An infection of the ear canal can occur with increased exposure to ocean or pool water. The ear canal may become inflamed due to moisture which brews bacteria, resulting in a very painful condition commonly treated with painkillers and antibiotics. To avoid the side effects of these medications, prevention of swimmers ear can be as simple as keeping the ear canal dry after exposure by shaking water out and drying ears with a towel, or using ear plugs to prevent contact with water. Other prevention strategies include boosting the immune system with vitamin C and zinc rich foods or supplements and including probiotics in your child’s diet.  Reducing mucous forming foods such as sugar and processed foods, banana and dairy, whilst increasing warming foods such as ginger, onion and garlic will also help to support a healthy balance of mucous in the body and aid quick recovery.

In the case of an infection it is important to seek professional advice and obtain a prescription for a more powerful remedy. A quickscript consultation is a 10 minute chat with a naturopath for acute conditions. Symptoms of swimmer’s ear can be treated naturally using potent herbal formulas that support antimicrobial defences and provide symptomatic relief, clear nasal congestion and infection, then promote immune balance to prevent reoccurrence. Herbal ear drops of calendula, St John’s wort, mullein flower and garlic have been shown to be as useful as medicated ear drops for pain of ear infections.

Warts, fungal and viral skin infections

Changes to our natural defences that include fungus and bacteria occur when we are exposed in a swimming pool or common areas during bare foot fun. A few common ailments include molluscum contagiosum, athlete’s foot and swimmer’s foot. So do we need to apply antibacterial gels and anti-fungal creams that contain cortisone? Such conditions can be prevented if we restore immune control and boost under active immune responses using key nutrients for immunity such as zinc and vitamin C. Rest during an infection and build your child’s immunity with nutrient dense foods; protein – like salmon with high omega 3 levels and eggs, nuts and seeds, a rainbow of fruits and vegetables (like berries and broccoli) with antioxidants. Also, foods beneficial for good gut health, like yoghurt and fermented foods containing probiotics that are shown to stimulate immunity, thereby promoting resistance to infection. Topical treatments using herbal medicine that soothe inflammation and have anti-microbial properties that resolve infection can be tailored to each type of infection by prescription from your naturopath.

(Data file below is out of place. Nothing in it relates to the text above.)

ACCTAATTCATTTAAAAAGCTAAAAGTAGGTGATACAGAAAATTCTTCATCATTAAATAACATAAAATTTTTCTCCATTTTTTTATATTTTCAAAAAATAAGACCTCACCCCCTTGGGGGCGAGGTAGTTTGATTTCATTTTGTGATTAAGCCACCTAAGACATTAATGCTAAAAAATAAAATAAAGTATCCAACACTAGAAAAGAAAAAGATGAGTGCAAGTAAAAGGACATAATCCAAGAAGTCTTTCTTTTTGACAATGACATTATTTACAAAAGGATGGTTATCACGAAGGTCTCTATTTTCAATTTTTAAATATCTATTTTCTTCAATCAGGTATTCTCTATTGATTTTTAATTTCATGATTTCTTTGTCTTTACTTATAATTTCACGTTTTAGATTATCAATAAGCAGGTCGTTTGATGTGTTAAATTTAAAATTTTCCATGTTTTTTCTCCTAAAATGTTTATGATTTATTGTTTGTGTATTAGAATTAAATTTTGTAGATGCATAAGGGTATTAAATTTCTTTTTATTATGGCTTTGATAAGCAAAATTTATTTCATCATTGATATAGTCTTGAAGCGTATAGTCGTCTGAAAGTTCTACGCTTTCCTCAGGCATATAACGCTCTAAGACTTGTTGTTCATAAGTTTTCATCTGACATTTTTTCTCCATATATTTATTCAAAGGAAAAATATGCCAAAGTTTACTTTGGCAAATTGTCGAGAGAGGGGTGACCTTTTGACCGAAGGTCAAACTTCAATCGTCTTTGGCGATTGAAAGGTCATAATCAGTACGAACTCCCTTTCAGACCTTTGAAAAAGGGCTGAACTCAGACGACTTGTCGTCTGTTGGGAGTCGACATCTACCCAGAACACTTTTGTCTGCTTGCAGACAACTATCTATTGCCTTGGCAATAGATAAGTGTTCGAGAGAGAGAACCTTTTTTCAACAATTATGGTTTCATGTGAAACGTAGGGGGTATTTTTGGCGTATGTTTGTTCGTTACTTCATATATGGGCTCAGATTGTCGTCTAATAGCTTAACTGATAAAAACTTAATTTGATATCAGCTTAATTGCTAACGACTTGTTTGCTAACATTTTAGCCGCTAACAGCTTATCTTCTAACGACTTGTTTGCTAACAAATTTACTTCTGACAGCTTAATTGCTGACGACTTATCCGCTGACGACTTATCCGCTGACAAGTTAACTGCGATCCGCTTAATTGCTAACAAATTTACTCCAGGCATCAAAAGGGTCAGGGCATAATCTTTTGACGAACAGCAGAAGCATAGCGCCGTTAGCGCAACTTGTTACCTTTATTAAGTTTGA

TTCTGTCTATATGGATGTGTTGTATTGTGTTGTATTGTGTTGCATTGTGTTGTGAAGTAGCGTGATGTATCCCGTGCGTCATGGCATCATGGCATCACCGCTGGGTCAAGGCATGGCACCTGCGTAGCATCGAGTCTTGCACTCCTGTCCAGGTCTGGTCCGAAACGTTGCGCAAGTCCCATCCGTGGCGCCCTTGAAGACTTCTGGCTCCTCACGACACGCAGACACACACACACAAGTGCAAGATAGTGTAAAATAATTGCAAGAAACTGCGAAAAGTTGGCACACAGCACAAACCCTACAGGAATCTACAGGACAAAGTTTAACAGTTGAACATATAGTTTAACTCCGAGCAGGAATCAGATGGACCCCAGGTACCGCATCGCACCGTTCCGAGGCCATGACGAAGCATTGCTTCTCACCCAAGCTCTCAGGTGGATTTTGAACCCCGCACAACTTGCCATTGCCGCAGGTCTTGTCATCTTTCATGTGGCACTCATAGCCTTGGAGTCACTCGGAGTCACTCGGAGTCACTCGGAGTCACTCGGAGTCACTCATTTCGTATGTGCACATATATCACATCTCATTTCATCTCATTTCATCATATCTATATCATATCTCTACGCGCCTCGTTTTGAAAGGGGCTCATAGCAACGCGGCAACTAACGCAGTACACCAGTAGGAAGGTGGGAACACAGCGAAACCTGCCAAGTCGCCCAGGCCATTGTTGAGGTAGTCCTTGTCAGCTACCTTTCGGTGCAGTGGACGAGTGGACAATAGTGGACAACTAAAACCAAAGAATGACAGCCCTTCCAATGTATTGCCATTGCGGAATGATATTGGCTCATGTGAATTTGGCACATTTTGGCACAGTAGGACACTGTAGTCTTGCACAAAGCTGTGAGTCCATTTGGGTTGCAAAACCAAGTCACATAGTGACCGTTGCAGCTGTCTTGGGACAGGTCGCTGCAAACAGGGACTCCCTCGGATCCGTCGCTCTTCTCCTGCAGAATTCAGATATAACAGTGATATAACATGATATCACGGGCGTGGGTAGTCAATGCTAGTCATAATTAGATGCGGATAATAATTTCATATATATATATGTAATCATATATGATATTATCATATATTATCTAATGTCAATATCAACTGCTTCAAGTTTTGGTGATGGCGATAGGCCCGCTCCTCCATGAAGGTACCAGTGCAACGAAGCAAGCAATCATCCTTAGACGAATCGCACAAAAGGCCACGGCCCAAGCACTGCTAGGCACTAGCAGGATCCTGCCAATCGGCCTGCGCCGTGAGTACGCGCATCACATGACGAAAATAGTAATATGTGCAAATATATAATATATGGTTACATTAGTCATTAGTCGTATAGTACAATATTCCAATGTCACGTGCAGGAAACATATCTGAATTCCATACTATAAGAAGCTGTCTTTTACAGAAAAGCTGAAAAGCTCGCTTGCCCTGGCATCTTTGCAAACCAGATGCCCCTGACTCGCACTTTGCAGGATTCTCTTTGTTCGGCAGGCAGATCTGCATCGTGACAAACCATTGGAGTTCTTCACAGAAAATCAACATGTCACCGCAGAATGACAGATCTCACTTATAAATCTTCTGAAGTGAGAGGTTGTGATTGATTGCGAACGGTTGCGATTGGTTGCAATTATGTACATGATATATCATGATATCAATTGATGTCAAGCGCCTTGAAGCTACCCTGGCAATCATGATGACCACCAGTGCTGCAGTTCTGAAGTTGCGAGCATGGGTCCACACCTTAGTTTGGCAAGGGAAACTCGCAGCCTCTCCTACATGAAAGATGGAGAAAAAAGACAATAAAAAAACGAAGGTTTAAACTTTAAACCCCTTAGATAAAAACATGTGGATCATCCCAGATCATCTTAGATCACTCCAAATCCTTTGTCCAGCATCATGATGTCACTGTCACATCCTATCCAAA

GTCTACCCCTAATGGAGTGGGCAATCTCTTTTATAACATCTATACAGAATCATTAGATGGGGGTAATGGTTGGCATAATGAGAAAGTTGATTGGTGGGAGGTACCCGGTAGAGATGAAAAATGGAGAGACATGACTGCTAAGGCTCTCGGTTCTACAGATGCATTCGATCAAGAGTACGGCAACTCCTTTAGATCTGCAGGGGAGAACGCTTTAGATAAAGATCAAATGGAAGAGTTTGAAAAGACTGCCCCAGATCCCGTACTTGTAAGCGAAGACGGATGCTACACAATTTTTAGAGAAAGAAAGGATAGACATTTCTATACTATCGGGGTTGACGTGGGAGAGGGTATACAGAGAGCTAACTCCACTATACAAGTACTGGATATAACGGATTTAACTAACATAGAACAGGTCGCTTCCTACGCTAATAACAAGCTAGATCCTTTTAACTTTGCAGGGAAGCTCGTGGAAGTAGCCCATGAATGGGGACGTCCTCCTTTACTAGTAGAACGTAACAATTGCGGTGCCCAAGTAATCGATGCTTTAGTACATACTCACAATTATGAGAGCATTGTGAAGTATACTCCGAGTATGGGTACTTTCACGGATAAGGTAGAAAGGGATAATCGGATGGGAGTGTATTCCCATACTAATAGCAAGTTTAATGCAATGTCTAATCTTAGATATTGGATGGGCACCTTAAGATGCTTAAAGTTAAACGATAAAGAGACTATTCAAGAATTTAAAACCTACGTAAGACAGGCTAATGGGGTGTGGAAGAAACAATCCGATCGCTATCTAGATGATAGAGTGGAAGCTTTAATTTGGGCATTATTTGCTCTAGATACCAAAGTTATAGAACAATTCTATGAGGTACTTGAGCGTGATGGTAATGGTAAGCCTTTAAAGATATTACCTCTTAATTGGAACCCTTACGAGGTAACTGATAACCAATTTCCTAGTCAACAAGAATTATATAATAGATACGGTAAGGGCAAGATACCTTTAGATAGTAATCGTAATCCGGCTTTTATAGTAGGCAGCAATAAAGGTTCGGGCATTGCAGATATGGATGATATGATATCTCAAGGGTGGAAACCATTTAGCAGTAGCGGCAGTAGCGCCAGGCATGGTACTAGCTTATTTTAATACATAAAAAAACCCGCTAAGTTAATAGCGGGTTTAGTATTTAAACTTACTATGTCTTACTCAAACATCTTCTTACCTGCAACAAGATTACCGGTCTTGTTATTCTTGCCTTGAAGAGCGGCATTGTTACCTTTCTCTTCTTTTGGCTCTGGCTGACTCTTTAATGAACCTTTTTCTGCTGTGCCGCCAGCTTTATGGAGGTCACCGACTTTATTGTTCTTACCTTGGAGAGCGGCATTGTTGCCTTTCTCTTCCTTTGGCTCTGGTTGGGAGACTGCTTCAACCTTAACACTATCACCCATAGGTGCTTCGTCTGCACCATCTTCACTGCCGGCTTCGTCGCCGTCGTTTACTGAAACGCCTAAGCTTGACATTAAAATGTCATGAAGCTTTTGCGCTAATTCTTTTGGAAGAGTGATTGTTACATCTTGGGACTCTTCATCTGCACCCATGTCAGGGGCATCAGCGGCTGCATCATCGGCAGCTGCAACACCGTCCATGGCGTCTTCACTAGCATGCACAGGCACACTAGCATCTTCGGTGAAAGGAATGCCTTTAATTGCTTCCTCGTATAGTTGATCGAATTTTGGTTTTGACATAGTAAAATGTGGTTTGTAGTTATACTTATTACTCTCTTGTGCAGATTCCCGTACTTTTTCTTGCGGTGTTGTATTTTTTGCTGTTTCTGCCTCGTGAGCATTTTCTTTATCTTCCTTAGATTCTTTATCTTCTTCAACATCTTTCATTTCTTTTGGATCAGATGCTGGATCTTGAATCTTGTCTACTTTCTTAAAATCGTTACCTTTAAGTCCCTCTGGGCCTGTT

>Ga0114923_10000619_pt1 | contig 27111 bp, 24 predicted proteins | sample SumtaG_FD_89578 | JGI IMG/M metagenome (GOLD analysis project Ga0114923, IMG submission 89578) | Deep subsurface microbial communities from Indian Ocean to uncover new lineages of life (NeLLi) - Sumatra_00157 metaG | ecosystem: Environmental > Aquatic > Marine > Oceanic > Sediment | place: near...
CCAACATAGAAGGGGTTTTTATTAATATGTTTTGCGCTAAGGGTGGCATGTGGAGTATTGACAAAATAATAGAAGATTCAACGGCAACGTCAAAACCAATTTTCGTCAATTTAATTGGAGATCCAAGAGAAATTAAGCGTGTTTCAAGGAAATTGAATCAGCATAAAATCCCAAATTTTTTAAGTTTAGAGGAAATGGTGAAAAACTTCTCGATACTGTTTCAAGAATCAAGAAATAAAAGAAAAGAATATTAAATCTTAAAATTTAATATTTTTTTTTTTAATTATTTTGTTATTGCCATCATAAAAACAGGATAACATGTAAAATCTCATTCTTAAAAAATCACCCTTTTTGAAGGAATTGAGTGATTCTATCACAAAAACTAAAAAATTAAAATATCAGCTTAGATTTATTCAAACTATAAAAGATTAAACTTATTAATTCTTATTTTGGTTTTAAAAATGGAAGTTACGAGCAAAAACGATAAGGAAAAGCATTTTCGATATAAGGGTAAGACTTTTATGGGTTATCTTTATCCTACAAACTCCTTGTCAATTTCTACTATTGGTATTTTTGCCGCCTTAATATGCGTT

Food poisoning – well a good barbie can create great leftovers but generally speaking, leftovers create a prime opportunity to share in bacteria and viruses, such as salmonella when food is left out, reheated or inadequately cooled in your child’s lunchbox. Best to be clear about the common symptoms – tummy pain, diarrhoea and general unwellness, possibly fever and vomitting. Antibiotics can be avoided with supportive dietary and lifestyle interventions such as keeping up fluids and rest. A low reactive diet is key for recovery, so keeping foods simple and nutritious, using fresh produce can improve energy, immunity and wellbeing.

When symptoms of food poisoning or slow recovery from food poisoning seem to much to manage, it is recommended to seek professional advice. It is critical to eliminate infection and recover without side effects. Natural medicine can be of assistance to support rehydration and gut healing using anti-infective medicines and nutrient dense food choices that assist healing. Elimination of infection, improving digestive functions and building better microbiota (good gut bacteria & immunity) through using probiotic foods and supplements is the approach your naturopath would take to aid recovery and strengthen the gut of your child.

When deciding what is best for your child’s health remember that safe and effective natural medicines provide ease of symptoms for any immune affliction, can improve recovery that has been long term and importantly, can offer prevention of recurring immune concerns. Herbal medicine, homeopathy and nutritional supplements for children can be tailor made and taken in child friendly creams, liquids, powders and even jelly icypoles!

sarahharris_edited_colourSarah Harris is a qualified and experienced naturopath, herbalist and nutritionist with more than a decade of knowledge and practice in complementary medicine. As a mother of three children and highly skilled in providing  naturopathic care, Sarah has a special interest in treating children of all ages. Her empathetic and kind nature instills comfort and confidence when providing advice to parents about their child’s health and she works well with families and individuals to find solutions for health concerns.